Behind the Scenes: Interview with Guido Perrini

From the E.O.F.T. Magazin 16/17 (October 2016)

Guido Perrini is one of the most renowned filmmakers in the ski and snowboard genre. For LA LISTE the Italianborn director flew over the highest peaks of the Alps to capture freerider Jérémie Heitz’s breathtaking lines from above.

In La Liste steep skier Jérémie Heitz takes on the most extreme 4,000m faces of the Alps. This photo was taken on Zinalrothorn (4221m). © Tero Repo

What is the main idea behind the film La Liste?

The whole idea of the film is to capture the most aesthetic extreme lines in the Alps and to show the evolution of extreme skiing. It’s really tracing back what the old guys did in the 60s or 70s in steep skiing: coming down a face and making 300 turns. Jérémie’s way of doing it is completely different. The sport’s heading in a new direction and he is one of the pioneers. It’s amazing to see and to be part of it.

What was is like shooting in the Alps—basically in your backyard?

Doing a project almost at home where we shot basically everything within two hours from where I live has been pretty amazing and really enjoyable. But the challenge in the Alps is getting the right conditions which happens so rarely. If you go to Alaska, for example, you wait a few days for the weather and then the sun comes out and it’s almost guaranteed to be good, whereas in the Alps you have the whole season and get maybe three descents maximum in perfect conditions. Jérémie is going down extremely steep slopes extremely quickly.

What’s the main challenge for you as a cameraman in capturing those scenes?

Because the weather windows are so short it’s all about being in the right place at the right time. The stuff Jérémie is skiing is probably not the steepest stuff that’s ever been skied but he does it at high speed! So the real challenge is to capture somebody skiing at 100 km/h down a 50 degree slope or steeper. That’s why we use helicopters a lot. It’s the only way to capture it properly and to do those descents real justice.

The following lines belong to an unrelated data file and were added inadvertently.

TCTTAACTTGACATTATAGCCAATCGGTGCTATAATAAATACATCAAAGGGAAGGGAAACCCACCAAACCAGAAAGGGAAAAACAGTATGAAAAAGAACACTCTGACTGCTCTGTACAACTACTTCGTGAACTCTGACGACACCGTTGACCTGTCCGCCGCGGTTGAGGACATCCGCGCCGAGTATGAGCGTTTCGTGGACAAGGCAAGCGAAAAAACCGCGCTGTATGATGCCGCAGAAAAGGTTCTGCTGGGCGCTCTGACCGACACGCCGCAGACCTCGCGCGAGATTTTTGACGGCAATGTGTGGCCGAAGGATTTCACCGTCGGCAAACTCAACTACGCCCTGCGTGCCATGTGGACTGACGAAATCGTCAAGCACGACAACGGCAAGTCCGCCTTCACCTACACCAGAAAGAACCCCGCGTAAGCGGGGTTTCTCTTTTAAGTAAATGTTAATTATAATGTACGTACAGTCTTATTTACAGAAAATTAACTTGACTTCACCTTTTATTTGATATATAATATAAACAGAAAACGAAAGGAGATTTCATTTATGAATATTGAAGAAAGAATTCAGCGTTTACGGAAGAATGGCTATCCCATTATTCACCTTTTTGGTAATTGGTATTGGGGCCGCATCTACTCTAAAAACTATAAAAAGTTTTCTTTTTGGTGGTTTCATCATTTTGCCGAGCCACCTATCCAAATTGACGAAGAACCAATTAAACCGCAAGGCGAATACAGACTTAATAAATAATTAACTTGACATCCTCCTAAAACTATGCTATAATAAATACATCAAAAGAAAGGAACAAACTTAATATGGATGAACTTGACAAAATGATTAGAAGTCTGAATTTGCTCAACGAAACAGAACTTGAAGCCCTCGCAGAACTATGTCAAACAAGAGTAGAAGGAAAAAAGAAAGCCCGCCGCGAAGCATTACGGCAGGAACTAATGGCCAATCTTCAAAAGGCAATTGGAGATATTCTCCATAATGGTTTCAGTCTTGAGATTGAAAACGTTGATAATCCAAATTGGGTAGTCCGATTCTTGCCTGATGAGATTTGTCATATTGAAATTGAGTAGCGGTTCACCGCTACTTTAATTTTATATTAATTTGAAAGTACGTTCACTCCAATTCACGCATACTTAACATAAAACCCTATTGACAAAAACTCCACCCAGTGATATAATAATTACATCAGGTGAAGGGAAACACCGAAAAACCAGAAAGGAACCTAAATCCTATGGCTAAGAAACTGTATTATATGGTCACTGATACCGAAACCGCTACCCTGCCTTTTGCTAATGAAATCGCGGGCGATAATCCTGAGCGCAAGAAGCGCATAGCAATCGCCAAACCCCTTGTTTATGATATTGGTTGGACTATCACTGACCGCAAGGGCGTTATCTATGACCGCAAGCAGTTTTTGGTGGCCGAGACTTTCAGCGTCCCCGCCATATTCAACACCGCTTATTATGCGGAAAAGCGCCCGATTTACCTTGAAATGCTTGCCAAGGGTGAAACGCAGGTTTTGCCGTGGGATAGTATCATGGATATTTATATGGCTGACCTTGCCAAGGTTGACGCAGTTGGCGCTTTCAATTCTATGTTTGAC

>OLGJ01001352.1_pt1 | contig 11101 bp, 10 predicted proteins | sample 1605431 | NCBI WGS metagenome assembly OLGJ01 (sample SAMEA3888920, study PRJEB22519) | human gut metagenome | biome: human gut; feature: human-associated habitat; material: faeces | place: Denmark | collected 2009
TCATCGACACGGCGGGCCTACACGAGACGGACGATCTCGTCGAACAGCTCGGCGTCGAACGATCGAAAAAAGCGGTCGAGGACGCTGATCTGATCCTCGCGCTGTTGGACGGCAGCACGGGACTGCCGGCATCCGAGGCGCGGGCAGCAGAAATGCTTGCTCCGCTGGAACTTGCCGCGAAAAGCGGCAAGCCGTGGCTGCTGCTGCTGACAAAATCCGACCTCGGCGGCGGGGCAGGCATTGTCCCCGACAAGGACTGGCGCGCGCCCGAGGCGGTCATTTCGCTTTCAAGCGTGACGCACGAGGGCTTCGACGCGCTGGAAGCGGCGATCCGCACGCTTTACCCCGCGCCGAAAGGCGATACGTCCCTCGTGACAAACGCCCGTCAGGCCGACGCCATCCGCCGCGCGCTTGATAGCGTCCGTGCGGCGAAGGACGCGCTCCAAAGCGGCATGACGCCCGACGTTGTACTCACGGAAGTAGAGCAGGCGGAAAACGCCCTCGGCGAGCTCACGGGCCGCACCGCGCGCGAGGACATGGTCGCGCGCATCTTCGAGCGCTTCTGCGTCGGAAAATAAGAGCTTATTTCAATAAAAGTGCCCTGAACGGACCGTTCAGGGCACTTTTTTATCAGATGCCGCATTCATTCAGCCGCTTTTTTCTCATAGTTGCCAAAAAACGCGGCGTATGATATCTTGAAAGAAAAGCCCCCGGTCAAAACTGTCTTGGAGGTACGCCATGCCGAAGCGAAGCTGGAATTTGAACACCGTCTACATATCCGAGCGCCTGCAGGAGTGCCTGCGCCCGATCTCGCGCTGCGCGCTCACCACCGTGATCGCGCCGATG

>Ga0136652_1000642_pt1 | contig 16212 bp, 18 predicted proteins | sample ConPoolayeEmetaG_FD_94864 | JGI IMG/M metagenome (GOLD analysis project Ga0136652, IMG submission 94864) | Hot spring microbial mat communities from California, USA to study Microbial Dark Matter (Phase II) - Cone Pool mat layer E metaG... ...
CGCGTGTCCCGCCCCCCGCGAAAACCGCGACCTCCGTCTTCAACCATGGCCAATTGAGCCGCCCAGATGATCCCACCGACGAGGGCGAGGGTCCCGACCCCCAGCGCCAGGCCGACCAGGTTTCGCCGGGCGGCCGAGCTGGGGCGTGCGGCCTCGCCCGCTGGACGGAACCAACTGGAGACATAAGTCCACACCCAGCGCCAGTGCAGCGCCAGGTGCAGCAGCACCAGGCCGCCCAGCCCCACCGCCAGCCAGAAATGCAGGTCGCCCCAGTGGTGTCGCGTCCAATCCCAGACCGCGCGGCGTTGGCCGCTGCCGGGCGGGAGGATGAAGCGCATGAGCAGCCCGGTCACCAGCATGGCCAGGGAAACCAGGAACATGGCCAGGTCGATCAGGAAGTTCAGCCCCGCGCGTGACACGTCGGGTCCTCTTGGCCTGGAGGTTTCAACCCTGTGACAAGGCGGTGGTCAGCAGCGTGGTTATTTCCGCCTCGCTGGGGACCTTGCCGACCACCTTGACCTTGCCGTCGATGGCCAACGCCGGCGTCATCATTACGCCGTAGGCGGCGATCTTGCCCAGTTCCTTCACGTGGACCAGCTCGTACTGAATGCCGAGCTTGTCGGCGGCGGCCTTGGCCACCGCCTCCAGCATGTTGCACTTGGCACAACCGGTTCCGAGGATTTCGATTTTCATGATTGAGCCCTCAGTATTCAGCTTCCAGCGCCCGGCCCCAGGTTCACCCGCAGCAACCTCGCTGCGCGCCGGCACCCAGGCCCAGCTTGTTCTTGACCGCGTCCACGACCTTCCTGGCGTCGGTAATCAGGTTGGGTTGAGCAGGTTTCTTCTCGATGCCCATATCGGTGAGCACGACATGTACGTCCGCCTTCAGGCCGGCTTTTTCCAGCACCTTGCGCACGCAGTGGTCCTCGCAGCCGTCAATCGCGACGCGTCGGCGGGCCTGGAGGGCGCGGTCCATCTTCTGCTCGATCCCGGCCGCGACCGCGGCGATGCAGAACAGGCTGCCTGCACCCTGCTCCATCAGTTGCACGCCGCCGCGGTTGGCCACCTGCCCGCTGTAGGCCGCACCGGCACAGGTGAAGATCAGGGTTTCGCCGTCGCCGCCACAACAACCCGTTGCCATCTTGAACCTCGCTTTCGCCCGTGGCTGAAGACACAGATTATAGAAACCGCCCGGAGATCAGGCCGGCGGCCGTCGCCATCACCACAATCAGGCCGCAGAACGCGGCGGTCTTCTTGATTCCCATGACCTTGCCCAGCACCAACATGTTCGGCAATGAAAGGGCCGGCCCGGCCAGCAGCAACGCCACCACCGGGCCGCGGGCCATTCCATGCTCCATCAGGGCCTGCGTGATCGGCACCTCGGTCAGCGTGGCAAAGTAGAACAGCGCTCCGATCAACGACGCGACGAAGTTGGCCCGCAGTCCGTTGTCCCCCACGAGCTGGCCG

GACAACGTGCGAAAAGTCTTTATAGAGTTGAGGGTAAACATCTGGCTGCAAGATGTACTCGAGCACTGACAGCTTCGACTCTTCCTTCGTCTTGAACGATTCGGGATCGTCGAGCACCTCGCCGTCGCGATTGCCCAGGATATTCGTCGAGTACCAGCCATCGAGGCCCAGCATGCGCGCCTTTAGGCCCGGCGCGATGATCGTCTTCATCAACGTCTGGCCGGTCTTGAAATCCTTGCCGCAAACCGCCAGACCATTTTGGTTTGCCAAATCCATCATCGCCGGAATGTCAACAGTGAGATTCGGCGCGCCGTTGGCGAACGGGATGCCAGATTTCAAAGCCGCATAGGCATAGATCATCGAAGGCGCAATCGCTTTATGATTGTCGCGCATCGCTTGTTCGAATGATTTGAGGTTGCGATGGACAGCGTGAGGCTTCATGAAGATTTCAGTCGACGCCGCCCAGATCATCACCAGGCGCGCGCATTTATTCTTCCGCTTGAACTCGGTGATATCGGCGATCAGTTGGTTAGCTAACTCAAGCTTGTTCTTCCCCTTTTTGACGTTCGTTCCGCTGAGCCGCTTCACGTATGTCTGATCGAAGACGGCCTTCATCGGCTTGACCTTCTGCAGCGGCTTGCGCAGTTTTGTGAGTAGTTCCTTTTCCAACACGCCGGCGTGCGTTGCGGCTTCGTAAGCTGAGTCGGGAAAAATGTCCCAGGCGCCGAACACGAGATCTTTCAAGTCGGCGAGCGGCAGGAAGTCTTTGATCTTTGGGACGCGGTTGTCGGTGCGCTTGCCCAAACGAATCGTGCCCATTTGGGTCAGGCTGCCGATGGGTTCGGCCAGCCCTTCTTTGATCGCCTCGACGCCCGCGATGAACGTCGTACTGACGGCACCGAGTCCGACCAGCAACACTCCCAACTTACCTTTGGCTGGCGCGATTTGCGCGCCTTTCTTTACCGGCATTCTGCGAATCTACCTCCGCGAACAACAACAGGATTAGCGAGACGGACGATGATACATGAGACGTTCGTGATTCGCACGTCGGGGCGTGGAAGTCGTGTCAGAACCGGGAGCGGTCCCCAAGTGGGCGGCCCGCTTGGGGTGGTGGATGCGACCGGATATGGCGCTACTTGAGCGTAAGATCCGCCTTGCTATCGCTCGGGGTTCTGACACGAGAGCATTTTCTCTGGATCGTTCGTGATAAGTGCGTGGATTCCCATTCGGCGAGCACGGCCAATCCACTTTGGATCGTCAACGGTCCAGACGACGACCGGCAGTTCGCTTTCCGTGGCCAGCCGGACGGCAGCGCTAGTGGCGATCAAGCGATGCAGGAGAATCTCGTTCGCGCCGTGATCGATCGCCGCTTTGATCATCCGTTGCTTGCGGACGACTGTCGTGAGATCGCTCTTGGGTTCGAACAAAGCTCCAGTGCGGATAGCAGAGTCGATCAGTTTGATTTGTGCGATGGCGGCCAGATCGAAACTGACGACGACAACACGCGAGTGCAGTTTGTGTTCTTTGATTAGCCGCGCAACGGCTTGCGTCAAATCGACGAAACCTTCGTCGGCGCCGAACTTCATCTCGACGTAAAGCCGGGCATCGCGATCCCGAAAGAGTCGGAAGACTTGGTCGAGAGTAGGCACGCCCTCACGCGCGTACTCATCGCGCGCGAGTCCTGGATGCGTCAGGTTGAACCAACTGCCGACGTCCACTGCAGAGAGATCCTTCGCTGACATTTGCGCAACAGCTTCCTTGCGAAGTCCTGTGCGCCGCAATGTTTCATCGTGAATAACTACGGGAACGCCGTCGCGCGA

Jérémie Heitz riding down Hohberghorn (4219m) – © Tero Repo

How big was the camera team for La Liste and what kind of equipment did you use?

On a normal shoot it’s usually Jérémie, another skier, a guide and then a cameraman and a photographer in the helicopter. So the team is very small, which gives us the opportunity to be quite flexible. Besides me, we had two or three other cameramen working on the project. And we used drones a lot. Even at 4300 metres the drones were flying perfectly.

I guess if you are scared of heights it’s not the job for you?

Actually I am scared of heights (laughing). It’s very strange. When I’m in the helicopter I have no fear of looking down, but if I’m standing on top of a cliff I get vertigo. It must have something to do with having your feet on the ground.

How important is it for you as a cameraman to share the same passion as the athlete you are filming?

Are you a free skier yourself? Yeah, originally I came to Switzerland just to ski. When I started skiing I was actually not far behind the athletes I was shooting. So I understand exactly what they are doing! But as I get older the young riders scare me a bit. I have a lot of confidence in Jérémie and his skills. But every time you see him doing something you’re thinking about the worst case scenario.

© Tero Repo

If there’s an accident or a big avalanche when you’re up in the air filming, there’s basically nothing you can do except keep shooting?

While you are shooting you have to stay focused. The difficult part is more the night before. That’s when you start thinking: ‘Tomorrow he’s gonna do this run. That’s quite dangerous!’ But so far I’ve been lucky. I haven’t experienced anything bad first hand like a huge avalanche or somebody falling. But of course it’s always on your mind. The good thing is: we are in a helicopter and if something did happen we’d be on the scene straight away. Speed is essential!

How is your personal relationship with Jérémie? Are you guys friends or is it more of a working relationship?

We are friends. And that’s also one of the problems! You get attached to the riders you’re shooting. If something happens it’s very hard to deal with.

Do you think the steep skiing has reached its limits or can it keep evolving?

I have talked to a lot of people about this and they all came to more or less the same conclusion. Thirty years ago when people started extreme skiing you could really imagine a progression. Now I don’t see how people can progress any further without killing themselves. I don’t know if you can go much faster down any of these peaks. So I don’t think there’s gonna be a progression from this point onwards, but maybe there is. You never know …


Despite being a passionate freeskier himself, Perrini preferred being behind the camera while shooting La Liste. It’s where the director comes into his own.